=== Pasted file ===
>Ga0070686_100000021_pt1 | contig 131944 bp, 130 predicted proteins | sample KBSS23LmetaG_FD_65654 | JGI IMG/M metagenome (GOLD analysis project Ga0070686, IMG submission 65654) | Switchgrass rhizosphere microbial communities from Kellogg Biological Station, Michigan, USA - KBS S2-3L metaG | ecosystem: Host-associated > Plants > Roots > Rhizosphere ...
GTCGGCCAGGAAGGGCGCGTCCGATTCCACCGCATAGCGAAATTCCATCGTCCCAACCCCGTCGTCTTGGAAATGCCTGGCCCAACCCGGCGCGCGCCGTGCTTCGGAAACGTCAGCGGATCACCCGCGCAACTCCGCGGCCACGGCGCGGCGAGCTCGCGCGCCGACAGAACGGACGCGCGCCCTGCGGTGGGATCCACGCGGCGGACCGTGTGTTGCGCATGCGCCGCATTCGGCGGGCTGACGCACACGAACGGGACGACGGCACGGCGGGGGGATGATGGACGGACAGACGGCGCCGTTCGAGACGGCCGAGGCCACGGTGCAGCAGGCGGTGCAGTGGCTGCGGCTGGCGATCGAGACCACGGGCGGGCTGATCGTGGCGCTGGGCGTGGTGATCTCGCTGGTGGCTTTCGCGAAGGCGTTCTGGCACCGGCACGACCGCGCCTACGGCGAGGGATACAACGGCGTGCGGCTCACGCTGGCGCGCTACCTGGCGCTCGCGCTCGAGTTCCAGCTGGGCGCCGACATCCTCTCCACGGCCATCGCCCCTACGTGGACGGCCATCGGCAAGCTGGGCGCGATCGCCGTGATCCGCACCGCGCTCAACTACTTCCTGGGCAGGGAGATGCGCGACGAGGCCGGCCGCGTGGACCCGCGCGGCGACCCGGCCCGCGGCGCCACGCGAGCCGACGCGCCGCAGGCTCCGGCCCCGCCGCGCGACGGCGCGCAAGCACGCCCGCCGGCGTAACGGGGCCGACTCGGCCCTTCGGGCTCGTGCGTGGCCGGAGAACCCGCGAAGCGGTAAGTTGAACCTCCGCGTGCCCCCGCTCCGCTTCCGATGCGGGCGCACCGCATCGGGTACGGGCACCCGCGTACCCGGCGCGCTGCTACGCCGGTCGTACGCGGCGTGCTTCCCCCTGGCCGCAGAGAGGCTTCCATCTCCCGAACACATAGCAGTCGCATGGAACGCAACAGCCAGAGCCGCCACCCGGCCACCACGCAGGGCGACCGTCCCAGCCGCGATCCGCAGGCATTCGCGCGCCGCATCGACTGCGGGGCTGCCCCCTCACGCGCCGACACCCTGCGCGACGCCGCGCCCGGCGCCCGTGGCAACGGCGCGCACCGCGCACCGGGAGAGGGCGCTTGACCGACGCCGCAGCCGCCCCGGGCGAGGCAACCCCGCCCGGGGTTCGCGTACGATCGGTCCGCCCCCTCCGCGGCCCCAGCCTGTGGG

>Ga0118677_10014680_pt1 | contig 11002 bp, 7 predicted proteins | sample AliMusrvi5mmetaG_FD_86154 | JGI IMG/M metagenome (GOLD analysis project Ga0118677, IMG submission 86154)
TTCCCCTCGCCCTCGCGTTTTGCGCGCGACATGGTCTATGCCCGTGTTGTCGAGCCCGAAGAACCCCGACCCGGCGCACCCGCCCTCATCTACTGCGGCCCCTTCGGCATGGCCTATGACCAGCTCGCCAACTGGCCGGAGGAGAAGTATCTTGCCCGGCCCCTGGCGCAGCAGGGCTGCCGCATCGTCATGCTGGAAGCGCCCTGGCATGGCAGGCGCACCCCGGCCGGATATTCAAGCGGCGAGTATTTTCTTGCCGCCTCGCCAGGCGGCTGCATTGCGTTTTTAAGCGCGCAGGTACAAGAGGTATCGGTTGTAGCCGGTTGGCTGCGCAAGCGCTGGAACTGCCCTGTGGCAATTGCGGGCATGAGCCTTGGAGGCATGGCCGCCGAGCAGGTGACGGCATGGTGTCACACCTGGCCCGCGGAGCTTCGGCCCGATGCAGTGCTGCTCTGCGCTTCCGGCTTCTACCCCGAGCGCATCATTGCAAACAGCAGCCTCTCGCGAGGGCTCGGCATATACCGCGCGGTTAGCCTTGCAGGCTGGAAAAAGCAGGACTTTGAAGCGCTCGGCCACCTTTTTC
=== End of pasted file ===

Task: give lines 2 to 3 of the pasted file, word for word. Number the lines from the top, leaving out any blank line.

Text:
GTCGGCCAGGAAGGGCGCGTCCGATTCCACCGCATAGCGAAATTCCATCGTCCCAACCCCGTCGTCTTGGAAATGCCTGGCCCAACCCGGCGCGCGCCGTGCTTCGGAAACGTCAGCGGATCACCCGCGCAACTCCGCGGCCACGGCGCGGCGAGCTCGCGCGCCGACAGAACGGACGCGCGCCCTGCGGTGGGATCCACGCGGCGGACCGTGTGTTGCGCATGCGCCGCATTCGGCGGGCTGACGCACACGAACGGGACGACGGCACGGCGGGGGGATGATGGACGGACAGACGGCGCCGTTCGAGACGGCCGAGGCCACGGTGCAGCAGGCGGTGCAGTGGCTGCGGCTGGCGATCGAGACCACGGGCGGGCTGATCGTGGCGCTGGGCGTGGTGATCTCGCTGGTGGCTTTCGCGAAGGCGTTCTGGCACCGGCACGACCGCGCCTACGGCGAGGGATACAACGGCGTGCGGCTCACGCTGGCGCGCTACCTGGCGCTCGCGCTCGAGTTCCAGCTGGGCGCCGACATCCTCTCCACGGCCATCGCCCCTACGTGGACGGCCATCGGCAAGCTGGGCGCGATCGCCGTGATCCGCACCGCGCTCAACTACTTCCTGGGCAGGGAGATGCGCGACGAGGCCGGCCGCGTGGACCCGCGCGGCGACCCGGCCCGCGGCGCCACGCGAGCCGACGCGCCGCAGGCTCCGGCCCCGCCGCGCGACGGCGCGCAAGCACGCCCGCCGGCGTAACGGGGCCGACTCGGCCCTTCGGGCTCGTGCGTGGCCGGAGAACCCGCGAAGCGGTAAGTTGAACCTCCGCGTGCCCCCGCTCCGCTTCCGATGCGGGCGCACCGCATCGGGTACGGGCACCCGCGTACCCGGCGCGCTGCTACGCCGGTCGTACGCGGCGTGCTTCCCCCTGGCCGCAGAGAGGCTTCCATCTCCCGAACACATAGCAGTCGCATGGAACGCAACAGCCAGAGCCGCCACCCGGCCACCACGCAGGGCGACCGTCCCAGCCGCGATCCGCAGGCATTCGCGCGCCGCATCGACTGCGGGGCTGCCCCCTCACGCGCCGACACCCTGCGCGACGCCGCGCCCGGCGCCCGTGGCAACGGCGCGCACCGCGCACCGGGAGAGGGCGCTTGACCGACGCCGCAGCCGCCCCGGGCGAGGCAACCCCGCCCGGGGTTCGCGTACGATCGGTCCGCCCCCTCCGCGGCCCCAGCCTGTGGG

>Ga0118677_10014680_pt1 | contig 11002 bp, 7 predicted proteins | sample AliMusrvi5mmetaG_FD_86154 | JGI IMG/M metagenome (GOLD analysis project Ga0118677, IMG submission 86154)